When Do States Disconnect Their Digital Networks? Regime Responses to the Political Uses of Social Media
Philip N. Howard
Princeton University - Woodrow Wilson School for Public and International Affairs; University of Washington - Department of Communication; University of Washington - Henry. M. Jackson School of International Studies; University of Washington - The Information School; Center for Media, Data and Society; Columbia University - School of International & Public Affairs (SIPA)
Sheetal D. Agarwal
Department of Communication, University of Washington
Muzammil M. Hussain
University of Michigan's Department of Communication Studies; Institute for Social Research's Center for Political Studies
August 9, 2011
While there have been many studies of the different ways regimes censor the use of social media by their citizens, shutting off social media altogether is something that rarely happens. However, it happens at the most politically sensitive times and has widespread - if not global - consequences for political, economic and cultural life. When do states disconnect their digital networks, and why? To answer this question, we build an event history database of incidents where a regime went beyond mere censorship of particular websites or users. We draw from multiple sources, including major news media, specialized news services, and international experts to construct an event log database of 566 incidents. This rich, original dataset allows for a nuanced analysis of the conditions for state action, and we offer some assessment of the impact of such desperate action. Comparative analysis indicates that both democratic and authoritarian regimes disable social media networks for citing concerns about national security, protecting authority figures, and preserving cultural and religious morals. But, whereas democracies also disable social media with the goal of protecting children, authoritarian regimes also attempt to eliminate what they perceive as propaganda on social media. We cover the period from 1995 to the first quarter of 2011, and build a grounded typology based on regime type, what states actually did to interfere with digital networks, why they did it, and who was affected.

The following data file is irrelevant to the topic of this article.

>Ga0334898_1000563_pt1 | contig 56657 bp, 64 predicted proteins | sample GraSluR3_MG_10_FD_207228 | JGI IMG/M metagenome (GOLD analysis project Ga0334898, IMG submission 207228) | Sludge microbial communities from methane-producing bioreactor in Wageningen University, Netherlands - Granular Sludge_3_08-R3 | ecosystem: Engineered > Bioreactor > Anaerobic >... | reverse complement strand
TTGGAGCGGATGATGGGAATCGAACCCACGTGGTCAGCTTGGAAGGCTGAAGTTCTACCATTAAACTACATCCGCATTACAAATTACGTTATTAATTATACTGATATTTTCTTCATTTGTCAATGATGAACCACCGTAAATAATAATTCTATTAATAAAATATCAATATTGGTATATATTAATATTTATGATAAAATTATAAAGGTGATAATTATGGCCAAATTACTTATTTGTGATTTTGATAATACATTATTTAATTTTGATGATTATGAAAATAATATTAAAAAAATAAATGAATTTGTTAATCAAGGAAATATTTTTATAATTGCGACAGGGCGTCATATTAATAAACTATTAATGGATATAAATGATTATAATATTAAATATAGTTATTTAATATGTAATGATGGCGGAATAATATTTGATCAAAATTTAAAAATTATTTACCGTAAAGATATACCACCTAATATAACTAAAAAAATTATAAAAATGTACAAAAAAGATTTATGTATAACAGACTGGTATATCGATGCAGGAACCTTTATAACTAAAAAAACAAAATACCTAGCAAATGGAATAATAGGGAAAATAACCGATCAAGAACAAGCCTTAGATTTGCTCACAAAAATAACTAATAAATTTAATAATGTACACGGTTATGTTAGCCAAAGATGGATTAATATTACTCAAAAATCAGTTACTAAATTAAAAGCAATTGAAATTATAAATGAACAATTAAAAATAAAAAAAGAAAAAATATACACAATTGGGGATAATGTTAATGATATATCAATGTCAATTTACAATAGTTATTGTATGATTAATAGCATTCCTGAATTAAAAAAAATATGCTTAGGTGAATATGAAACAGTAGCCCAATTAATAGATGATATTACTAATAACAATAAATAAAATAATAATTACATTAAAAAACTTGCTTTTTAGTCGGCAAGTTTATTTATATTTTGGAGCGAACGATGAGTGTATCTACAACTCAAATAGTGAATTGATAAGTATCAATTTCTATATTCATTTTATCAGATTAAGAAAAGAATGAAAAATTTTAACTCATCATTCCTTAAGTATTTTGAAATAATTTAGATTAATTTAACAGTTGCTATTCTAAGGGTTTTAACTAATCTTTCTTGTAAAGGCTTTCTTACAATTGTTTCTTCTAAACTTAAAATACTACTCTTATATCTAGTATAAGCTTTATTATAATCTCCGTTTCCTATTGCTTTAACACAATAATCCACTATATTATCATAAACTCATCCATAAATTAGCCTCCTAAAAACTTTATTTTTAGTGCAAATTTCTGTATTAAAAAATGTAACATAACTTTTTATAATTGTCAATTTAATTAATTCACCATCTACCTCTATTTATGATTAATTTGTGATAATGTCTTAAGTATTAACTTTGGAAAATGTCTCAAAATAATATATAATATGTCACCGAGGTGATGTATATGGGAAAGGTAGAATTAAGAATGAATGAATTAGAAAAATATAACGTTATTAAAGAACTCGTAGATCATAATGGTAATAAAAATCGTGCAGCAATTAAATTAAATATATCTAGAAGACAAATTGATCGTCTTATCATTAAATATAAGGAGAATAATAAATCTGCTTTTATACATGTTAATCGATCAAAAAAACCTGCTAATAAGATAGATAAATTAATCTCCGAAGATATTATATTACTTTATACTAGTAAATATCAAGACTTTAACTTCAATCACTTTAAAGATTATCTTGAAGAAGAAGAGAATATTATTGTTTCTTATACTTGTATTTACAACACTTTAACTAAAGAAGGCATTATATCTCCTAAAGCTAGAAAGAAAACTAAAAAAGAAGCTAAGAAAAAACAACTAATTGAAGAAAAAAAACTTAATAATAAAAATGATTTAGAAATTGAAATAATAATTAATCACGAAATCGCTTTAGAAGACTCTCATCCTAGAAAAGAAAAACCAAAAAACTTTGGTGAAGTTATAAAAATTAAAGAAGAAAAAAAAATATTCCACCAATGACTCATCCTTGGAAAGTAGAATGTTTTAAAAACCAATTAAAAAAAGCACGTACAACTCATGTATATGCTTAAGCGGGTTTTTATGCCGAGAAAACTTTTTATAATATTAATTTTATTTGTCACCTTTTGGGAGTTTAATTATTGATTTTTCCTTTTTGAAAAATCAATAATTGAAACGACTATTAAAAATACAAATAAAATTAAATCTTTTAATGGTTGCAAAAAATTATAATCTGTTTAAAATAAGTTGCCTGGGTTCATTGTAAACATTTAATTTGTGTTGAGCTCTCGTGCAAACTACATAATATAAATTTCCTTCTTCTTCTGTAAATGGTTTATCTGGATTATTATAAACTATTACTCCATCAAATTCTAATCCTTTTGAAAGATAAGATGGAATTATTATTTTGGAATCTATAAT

Number of Pages in PDF File: 17
Keywords: Censorship, Surveillance, Repression, Social Movements, Social Media, Information Systemsworking papers series
Date posted: August 9, 2011
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